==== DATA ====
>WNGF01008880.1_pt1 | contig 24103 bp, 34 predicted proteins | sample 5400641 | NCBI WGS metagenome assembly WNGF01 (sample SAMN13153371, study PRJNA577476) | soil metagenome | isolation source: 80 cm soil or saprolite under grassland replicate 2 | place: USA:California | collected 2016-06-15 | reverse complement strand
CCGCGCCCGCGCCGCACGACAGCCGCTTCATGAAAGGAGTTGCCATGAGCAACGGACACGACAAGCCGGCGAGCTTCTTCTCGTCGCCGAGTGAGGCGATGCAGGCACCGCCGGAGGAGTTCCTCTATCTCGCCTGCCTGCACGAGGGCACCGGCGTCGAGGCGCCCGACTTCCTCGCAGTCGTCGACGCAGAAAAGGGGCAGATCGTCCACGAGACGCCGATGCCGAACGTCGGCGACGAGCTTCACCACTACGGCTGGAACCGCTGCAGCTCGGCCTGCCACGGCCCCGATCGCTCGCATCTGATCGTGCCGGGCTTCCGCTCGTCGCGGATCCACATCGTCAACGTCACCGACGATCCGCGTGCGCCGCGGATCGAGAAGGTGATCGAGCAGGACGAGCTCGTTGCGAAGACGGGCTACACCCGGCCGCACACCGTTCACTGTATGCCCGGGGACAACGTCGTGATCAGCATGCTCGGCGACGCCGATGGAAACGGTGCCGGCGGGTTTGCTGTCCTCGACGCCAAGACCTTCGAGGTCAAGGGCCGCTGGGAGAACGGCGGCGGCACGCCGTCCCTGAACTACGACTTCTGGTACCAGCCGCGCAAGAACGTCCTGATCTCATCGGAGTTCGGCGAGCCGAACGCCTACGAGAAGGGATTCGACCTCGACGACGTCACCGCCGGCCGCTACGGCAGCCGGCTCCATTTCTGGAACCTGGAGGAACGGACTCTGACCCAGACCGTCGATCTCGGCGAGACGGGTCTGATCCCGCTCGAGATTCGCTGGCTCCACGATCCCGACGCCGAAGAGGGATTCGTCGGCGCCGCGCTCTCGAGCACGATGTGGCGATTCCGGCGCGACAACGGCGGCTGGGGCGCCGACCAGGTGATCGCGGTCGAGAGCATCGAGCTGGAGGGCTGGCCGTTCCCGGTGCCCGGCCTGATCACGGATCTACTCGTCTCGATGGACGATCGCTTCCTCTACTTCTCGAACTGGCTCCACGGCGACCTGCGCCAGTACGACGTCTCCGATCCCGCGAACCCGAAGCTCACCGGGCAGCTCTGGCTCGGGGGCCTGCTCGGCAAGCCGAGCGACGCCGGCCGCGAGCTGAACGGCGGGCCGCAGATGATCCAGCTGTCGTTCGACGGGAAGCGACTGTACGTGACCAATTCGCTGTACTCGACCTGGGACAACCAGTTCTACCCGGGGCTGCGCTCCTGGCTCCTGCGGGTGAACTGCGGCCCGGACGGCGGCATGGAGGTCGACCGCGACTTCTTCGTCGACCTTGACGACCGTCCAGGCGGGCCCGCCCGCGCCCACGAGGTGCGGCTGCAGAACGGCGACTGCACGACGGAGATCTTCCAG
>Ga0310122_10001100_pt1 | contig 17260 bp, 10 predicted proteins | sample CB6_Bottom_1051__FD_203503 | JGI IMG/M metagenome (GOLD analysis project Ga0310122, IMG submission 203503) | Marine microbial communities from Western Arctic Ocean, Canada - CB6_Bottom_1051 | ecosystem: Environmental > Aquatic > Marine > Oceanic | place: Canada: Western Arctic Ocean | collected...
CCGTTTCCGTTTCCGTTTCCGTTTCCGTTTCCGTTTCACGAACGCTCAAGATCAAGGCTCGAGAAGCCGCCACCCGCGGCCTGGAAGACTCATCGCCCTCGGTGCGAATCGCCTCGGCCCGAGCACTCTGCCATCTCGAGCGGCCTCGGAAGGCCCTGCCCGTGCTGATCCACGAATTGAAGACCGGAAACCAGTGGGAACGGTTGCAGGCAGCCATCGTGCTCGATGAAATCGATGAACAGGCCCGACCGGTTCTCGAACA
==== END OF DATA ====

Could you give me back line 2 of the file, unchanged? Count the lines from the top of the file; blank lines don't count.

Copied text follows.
CCGCGCCCGCGCCGCACGACAGCCGCTTCATGAAAGGAGTTGCCATGAGCAACGGACACGACAAGCCGGCGAGCTTCTTCTCGTCGCCGAGTGAGGCGATGCAGGCACCGCCGGAGGAGTTCCTCTATCTCGCCTGCCTGCACGAGGGCACCGGCGTCGAGGCGCCCGACTTCCTCGCAGTCGTCGACGCAGAAAAGGGGCAGATCGTCCACGAGACGCCGATGCCGAACGTCGGCGACGAGCTTCACCACTACGGCTGGAACCGCTGCAGCTCGGCCTGCCACGGCCCCGATCGCTCGCATCTGATCGTGCCGGGCTTCCGCTCGTCGCGGATCCACATCGTCAACGTCACCGACGATCCGCGTGCGCCGCGGATCGAGAAGGTGATCGAGCAGGACGAGCTCGTTGCGAAGACGGGCTACACCCGGCCGCACACCGTTCACTGTATGCCCGGGGACAACGTCGTGATCAGCATGCTCGGCGACGCCGATGGAAACGGTGCCGGCGGGTTTGCTGTCCTCGACGCCAAGACCTTCGAGGTCAAGGGCCGCTGGGAGAACGGCGGCGGCACGCCGTCCCTGAACTACGACTTCTGGTACCAGCCGCGCAAGAACGTCCTGATCTCATCGGAGTTCGGCGAGCCGAACGCCTACGAGAAGGGATTCGACCTCGACGACGTCACCGCCGGCCGCTACGGCAGCCGGCTCCATTTCTGGAACCTGGAGGAACGGACTCTGACCCAGACCGTCGATCTCGGCGAGACGGGTCTGATCCCGCTCGAGATTCGCTGGCTCCACGATCCCGACGCCGAAGAGGGATTCGTCGGCGCCGCGCTCTCGAGCACGATGTGGCGATTCCGGCGCGACAACGGCGGCTGGGGCGCCGACCAGGTGATCGCGGTCGAGAGCATCGAGCTGGAGGGCTGGCCGTTCCCGGTGCCCGGCCTGATCACGGATCTACTCGTCTCGATGGACGATCGCTTCCTCTACTTCTCGAACTGGCTCCACGGCGACCTGCGCCAGTACGACGTCTCCGATCCCGCGAACCCGAAGCTCACCGGGCAGCTCTGGCTCGGGGGCCTGCTCGGCAAGCCGAGCGACGCCGGCCGCGAGCTGAACGGCGGGCCGCAGATGATCCAGCTGTCGTTCGACGGGAAGCGACTGTACGTGACCAATTCGCTGTACTCGACCTGGGACAACCAGTTCTACCCGGGGCTGCGCTCCTGGCTCCTGCGGGTGAACTGCGGCCCGGACGGCGGCATGGAGGTCGACCGCGACTTCTTCGTCGACCTTGACGACCGTCCAGGCGGGCCCGCCCGCGCCCACGAGGTGCGGCTGCAGAACGGCGACTGCACGACGGAGATCTTCCAG